6.5 / 10
Our final weeks with the Mitsubishi Outlander PHEV saw us take it well away from the city, on a roundabout country adventure.
The trip from CarAdvice’s North Sydney office to the Blue Mountains (where I live) extended all the way to Cowra in central west NSW and on to Parkes, home of The Dish.
It isn’t made for long-distance kilometres – we’ve found during our test against the diesel Outlander that drivers who do lots of mileage outside of town are best to leave the PHEV to urban-dwellers.
Still, we couldn’t resist the opportunity to see what it was like on a properly, er, out-on-the-land-ish tour of duty.
Before we left, though, we took the opportunity to explore the connectivity of the PHEV a little further.
While many of the drivers have been critical of the usability of the Outlander’s media screen, the car offers extended connectivity through a dedicated smartphone app.
The Outlander PHEV remote control app allows the owner of the vehicle to access the onboard systems for a range of functions.
You can set charge times – so, get home, plug it in and it won’t commence charging until the off-peak period, making for cheaper electricity bills – as well as set the cabin temperature to be cooled or heated at certain times of the day (on a seven-day cycle). So, with the summer heat at its peak, a cool cabin can await you for your evening drive home.
The app also allows you to control the parking lights and headlights should you need them, and keep an eye on the status of charge.
A key change Mitsubishi instigated late in 2014 was that all PHEVs would be 10-amp compatible.
You may remember from our first long-term update that we found it a bit rude of the brand to insist upon 15-amp charging, as that type of powerpoint can be expensive to install (more than $600 in this case).
With the new plug, the car’s batteries were able to be recharged from a standard powerpoint (with the smaller earth pin) in roughly the same amount of time, give or take, required using the 15-amp socket. Nice one, Mitsubishi – but it should have been standard from the start, and we feel for those poor sods that had to spend extra cash just to charge their car at home or work.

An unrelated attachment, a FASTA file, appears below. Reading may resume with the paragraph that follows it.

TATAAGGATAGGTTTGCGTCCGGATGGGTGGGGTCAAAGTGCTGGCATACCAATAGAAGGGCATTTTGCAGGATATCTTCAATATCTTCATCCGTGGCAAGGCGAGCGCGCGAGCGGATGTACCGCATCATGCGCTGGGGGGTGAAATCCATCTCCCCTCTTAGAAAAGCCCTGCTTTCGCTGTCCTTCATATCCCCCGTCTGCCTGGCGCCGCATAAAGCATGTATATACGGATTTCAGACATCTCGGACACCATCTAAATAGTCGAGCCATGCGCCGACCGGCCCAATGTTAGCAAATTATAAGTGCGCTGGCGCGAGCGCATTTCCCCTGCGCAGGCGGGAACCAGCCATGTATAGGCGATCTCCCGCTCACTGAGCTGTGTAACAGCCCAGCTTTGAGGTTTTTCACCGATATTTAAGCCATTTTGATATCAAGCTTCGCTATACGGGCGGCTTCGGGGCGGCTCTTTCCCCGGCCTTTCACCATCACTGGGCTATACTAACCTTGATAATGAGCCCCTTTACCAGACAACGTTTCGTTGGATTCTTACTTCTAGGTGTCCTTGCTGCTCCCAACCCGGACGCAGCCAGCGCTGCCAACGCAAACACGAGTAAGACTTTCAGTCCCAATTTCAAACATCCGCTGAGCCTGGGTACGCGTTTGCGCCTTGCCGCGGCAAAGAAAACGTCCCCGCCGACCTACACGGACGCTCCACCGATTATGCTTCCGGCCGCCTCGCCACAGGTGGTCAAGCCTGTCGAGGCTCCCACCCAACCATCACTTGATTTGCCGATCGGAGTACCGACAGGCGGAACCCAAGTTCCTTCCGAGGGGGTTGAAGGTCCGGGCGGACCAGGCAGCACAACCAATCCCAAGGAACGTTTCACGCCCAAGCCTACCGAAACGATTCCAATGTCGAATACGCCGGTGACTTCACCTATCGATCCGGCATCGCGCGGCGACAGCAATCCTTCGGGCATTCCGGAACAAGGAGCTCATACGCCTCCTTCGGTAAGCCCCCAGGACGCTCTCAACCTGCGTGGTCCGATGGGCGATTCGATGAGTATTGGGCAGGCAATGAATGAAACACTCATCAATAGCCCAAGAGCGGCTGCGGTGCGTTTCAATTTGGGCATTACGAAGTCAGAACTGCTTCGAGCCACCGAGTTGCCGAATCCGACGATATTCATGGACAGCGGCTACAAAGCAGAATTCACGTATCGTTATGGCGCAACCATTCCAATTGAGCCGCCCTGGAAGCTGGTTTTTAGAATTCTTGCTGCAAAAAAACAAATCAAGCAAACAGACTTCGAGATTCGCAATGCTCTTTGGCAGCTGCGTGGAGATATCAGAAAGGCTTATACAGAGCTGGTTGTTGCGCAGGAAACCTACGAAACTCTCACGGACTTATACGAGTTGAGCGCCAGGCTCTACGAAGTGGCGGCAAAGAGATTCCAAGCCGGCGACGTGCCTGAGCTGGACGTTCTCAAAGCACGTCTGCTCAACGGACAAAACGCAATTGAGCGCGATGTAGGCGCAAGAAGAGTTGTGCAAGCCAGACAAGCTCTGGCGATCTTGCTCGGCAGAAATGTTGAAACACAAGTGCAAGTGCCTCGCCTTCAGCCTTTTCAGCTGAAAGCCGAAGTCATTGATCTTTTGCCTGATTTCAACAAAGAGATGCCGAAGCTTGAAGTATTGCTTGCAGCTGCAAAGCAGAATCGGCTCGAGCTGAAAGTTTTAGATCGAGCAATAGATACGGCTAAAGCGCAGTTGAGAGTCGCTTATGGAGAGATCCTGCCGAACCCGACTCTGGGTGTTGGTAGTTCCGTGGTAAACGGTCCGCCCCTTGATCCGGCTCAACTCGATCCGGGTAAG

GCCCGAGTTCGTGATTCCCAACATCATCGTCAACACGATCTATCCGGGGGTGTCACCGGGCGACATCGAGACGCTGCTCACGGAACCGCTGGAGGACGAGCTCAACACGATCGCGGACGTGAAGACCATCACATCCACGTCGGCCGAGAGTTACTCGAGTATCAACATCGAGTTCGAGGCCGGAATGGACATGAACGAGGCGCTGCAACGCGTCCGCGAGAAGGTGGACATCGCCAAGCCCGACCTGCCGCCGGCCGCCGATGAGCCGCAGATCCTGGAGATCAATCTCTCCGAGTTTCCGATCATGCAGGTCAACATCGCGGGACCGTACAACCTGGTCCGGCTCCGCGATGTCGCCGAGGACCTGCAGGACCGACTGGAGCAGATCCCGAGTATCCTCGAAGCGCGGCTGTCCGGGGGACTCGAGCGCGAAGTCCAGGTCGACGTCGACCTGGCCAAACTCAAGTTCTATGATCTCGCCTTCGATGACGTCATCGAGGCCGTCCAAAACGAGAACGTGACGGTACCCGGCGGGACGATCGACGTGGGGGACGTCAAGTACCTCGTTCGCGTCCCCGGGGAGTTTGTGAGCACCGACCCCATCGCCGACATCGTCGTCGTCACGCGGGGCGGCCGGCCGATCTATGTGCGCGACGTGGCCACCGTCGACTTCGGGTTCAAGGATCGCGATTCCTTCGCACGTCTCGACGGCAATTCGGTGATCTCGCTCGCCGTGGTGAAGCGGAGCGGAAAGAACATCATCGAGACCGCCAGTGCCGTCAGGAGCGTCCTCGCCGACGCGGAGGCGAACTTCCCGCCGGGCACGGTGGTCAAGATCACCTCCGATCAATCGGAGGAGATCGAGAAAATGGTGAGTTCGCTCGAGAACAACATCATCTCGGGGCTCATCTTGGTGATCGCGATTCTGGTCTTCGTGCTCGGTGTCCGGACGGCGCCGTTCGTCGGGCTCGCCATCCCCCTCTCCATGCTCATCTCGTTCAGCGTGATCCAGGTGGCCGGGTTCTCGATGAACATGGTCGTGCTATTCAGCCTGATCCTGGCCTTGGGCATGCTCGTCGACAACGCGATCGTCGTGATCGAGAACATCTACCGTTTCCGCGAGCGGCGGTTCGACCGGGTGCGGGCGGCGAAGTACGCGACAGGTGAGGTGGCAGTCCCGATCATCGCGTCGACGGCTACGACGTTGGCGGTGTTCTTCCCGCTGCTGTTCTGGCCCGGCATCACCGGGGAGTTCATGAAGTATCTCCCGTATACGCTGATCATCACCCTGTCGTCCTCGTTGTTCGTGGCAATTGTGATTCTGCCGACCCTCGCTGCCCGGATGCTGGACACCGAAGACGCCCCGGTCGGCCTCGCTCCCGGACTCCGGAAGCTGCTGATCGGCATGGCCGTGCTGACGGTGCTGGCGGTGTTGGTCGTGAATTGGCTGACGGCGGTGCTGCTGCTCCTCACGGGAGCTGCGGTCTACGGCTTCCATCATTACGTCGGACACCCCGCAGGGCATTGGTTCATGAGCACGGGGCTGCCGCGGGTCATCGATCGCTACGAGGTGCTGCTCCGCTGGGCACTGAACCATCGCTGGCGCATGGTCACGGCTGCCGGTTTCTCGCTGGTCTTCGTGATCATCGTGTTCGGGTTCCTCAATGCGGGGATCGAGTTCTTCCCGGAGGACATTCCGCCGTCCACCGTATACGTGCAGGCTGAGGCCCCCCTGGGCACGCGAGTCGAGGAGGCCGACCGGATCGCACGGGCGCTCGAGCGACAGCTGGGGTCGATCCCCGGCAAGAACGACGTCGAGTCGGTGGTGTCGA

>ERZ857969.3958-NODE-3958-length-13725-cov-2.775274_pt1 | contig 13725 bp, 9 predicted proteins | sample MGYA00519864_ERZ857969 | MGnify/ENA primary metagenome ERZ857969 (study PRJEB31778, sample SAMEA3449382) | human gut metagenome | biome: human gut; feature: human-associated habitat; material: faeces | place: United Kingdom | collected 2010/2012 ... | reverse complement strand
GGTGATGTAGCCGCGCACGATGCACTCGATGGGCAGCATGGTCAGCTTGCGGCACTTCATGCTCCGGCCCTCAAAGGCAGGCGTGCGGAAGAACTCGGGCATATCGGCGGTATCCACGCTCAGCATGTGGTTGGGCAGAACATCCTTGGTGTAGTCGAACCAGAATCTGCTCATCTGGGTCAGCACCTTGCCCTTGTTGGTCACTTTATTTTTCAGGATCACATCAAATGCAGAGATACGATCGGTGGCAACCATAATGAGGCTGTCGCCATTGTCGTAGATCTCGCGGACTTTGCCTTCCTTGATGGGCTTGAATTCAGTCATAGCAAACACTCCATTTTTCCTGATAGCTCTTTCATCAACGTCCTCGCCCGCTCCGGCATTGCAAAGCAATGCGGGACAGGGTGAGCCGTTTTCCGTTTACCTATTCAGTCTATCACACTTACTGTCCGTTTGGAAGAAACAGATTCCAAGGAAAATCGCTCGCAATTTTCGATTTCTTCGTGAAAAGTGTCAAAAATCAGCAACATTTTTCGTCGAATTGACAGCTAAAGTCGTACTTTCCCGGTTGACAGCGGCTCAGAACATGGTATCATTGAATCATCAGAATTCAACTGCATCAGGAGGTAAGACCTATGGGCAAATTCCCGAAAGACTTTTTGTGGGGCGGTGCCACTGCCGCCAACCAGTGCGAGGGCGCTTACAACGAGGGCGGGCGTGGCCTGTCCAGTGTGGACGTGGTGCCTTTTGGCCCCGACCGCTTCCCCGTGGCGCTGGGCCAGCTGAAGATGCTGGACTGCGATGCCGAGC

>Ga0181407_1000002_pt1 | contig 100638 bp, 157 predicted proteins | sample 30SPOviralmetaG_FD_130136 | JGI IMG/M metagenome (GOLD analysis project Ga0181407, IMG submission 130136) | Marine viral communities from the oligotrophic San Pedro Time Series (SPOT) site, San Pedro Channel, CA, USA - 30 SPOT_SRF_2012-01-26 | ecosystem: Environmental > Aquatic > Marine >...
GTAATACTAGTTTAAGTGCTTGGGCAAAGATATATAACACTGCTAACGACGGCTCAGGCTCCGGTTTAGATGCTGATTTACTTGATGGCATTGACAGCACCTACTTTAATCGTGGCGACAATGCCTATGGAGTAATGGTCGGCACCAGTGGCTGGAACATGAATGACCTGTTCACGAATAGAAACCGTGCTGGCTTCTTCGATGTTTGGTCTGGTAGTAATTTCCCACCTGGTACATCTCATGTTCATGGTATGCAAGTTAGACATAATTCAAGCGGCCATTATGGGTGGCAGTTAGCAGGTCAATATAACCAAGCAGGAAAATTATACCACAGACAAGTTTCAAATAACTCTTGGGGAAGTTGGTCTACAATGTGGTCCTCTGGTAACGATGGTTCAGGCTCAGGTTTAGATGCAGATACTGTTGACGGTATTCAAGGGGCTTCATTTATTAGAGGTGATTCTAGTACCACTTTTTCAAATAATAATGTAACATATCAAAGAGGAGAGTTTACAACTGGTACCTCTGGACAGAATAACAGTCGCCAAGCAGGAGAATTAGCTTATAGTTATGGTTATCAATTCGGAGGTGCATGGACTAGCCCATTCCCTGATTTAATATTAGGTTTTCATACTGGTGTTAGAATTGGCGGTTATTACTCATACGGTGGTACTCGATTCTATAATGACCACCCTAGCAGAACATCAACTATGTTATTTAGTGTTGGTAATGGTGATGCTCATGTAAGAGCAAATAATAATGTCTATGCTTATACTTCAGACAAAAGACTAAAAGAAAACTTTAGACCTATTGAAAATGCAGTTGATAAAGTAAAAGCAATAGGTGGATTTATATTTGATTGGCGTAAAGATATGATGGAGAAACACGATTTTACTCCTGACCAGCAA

Back to the trip.
After an uneventful trip over the mountains (where the average fuel use readout hovered around 6.0L/100km), we arrived in Cowra, where the Outlander PHEV had its first taste of solar power.
My partner Gemma’s parents (Andy and Lyndall) have a large solar array on the roof of their pottery studio, so the opportunity to recharge with the help of the sun’s magic was a must. I also wanted to see if made me feel greener or more enviroconscious than before.
In short, it didn’t.
Still, myself, Gemma and Andy and Lyndall spent the day on the road from Cowra to Parkes and back again.
I switched the media display to show the drivetrain information screen, which shows what part of the drivetrain is sending power where (the batteries to the front/rear/all wheels, engine to the front wheels and wheels to battery in the case of regenerative braking).
It became apparent after just 20 minutes or so that this is a seriously complex powertrain, with the illustration seemingly changing every few seconds depending on the topography. It was interesting to note that we ran out of battery capacity after just 30 kilometres – no doubt as a result of the extra mass of four bodies on board and the heat (it was sweltering, about 38 degrees).